Limbal Stem Cell Deficiency (LSCD)

Current Situation

Limbal stem cells (LSC) are responsible for the regenerative potential of the corneal epithelium (outer eye layer). Patients suffering from LSCD either lack a natural pool of LSCs or the LSC compartment is dysfunctional. Consequently, there is a loss of the limbal barrier function between the clear cornea and dull conjunctiva. This leads to conjunctivalization and vascularization of the corneal tissue, as well as chronic inflammation of corneal tissue and stromal scarring. Limbal stem cell deficiency (LSCD) is one of the major causes of corneal blindness worldwide.

 

Objective

To restore the LSC pool and to regenerate corneal tissue through differentiation of ABCB5+ limbal stem cells into corneal epithelium, thus demonstrating that targeted stem cell therapy could potentially improve or restore vision.

 

Procedure

Primary limbal stem cells can be isolated and expanded from donor corneas and ABCB5+ LSCs can be isolated from these cell cultures.

Therapeutic activity of skin-derived ABCB5+ human stem cells as well as ABCB5+ LSCs is currently being examined in disease models of LSCD.

Efficacy of human LSCs in patients with LSCD will be confirmed in clinical studies.

 

Partner

 

Video

The following link leads to a video about the Nature Article "ABCB5 is a limbal stem cell gene required for corneal development and repair".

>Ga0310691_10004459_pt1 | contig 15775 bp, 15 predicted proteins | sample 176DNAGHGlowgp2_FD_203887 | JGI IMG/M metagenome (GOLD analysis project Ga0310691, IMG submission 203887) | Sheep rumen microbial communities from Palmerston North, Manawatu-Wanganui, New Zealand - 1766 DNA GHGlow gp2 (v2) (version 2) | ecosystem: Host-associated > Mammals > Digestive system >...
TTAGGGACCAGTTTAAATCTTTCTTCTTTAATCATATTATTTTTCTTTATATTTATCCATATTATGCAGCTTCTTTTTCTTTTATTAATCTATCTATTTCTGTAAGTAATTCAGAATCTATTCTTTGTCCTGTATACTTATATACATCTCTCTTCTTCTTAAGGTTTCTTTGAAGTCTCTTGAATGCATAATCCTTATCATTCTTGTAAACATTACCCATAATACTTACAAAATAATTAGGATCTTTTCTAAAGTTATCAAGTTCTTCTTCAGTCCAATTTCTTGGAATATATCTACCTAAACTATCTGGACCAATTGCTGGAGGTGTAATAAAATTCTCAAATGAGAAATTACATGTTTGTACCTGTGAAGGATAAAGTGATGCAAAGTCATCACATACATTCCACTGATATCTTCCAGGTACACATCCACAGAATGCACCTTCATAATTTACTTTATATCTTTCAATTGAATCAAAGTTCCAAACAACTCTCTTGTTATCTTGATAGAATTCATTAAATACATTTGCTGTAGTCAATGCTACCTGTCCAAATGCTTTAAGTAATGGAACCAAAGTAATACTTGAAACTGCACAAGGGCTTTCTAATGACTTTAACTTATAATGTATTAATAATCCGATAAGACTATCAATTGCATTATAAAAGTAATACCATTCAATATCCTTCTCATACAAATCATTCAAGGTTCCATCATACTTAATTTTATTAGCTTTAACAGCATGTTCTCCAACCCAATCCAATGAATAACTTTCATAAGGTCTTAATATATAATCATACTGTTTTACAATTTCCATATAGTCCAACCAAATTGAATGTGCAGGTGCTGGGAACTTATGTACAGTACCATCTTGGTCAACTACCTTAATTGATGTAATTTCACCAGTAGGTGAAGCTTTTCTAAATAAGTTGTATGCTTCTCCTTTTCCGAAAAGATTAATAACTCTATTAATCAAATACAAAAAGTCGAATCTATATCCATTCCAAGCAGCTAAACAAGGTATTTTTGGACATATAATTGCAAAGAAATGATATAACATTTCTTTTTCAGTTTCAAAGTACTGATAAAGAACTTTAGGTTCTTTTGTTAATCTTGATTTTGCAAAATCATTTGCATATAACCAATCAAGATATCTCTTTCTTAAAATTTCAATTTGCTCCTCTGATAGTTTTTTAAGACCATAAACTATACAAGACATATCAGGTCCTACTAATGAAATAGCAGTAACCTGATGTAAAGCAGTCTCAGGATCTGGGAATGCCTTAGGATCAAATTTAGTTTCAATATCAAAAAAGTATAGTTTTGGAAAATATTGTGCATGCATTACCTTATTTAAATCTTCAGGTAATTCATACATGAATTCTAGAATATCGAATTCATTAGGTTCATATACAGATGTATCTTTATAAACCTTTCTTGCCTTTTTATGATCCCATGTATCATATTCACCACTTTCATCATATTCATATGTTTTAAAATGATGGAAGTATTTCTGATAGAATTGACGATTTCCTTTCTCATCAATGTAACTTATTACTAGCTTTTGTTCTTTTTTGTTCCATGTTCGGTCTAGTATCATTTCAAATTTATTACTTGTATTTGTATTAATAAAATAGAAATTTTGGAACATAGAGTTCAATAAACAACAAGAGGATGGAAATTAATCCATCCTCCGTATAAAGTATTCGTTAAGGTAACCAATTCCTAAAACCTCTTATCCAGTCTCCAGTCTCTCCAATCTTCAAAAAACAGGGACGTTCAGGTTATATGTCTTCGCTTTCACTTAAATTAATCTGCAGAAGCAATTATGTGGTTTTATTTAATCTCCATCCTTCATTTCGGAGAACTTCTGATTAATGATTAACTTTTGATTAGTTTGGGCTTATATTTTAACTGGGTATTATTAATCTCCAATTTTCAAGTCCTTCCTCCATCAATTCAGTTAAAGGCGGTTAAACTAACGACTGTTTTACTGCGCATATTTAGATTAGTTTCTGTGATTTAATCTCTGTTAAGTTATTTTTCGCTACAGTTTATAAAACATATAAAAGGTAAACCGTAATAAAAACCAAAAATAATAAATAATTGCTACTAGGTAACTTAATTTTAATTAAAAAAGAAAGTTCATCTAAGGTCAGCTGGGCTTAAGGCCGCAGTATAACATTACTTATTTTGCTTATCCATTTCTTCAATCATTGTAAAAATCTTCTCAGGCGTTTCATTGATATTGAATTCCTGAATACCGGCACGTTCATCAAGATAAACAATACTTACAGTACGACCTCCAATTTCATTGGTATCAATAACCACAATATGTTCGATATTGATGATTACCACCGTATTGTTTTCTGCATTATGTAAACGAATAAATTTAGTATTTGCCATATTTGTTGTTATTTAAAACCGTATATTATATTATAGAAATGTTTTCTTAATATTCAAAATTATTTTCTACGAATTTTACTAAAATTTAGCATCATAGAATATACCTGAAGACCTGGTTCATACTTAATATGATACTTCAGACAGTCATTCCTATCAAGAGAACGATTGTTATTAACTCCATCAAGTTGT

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News
License

Besides the authorization to manufacture a human medicinal product in accordance with § 13 (1) of the German Medicinal Products Act (AMG) for autologous mesenchymal stem cells, TICEBA is also authorized to manufacture a medicinal product for allogeneic mesenchymal as well as allogeneic limbal ABCB5 + stem cells following a recent extension. For more information click HERE.

Clinical Trial

Together with our subsidiary RHEACELL we are recruiting patients with the indication chronic venous ulcer (CVU) for the clinical trial in phase 1/2a. For more information click HERE.

The Story of Stem Cells

Review our category "The Story of Stem Cells" with the newest topic "Stem cells in wound healing" HERE.

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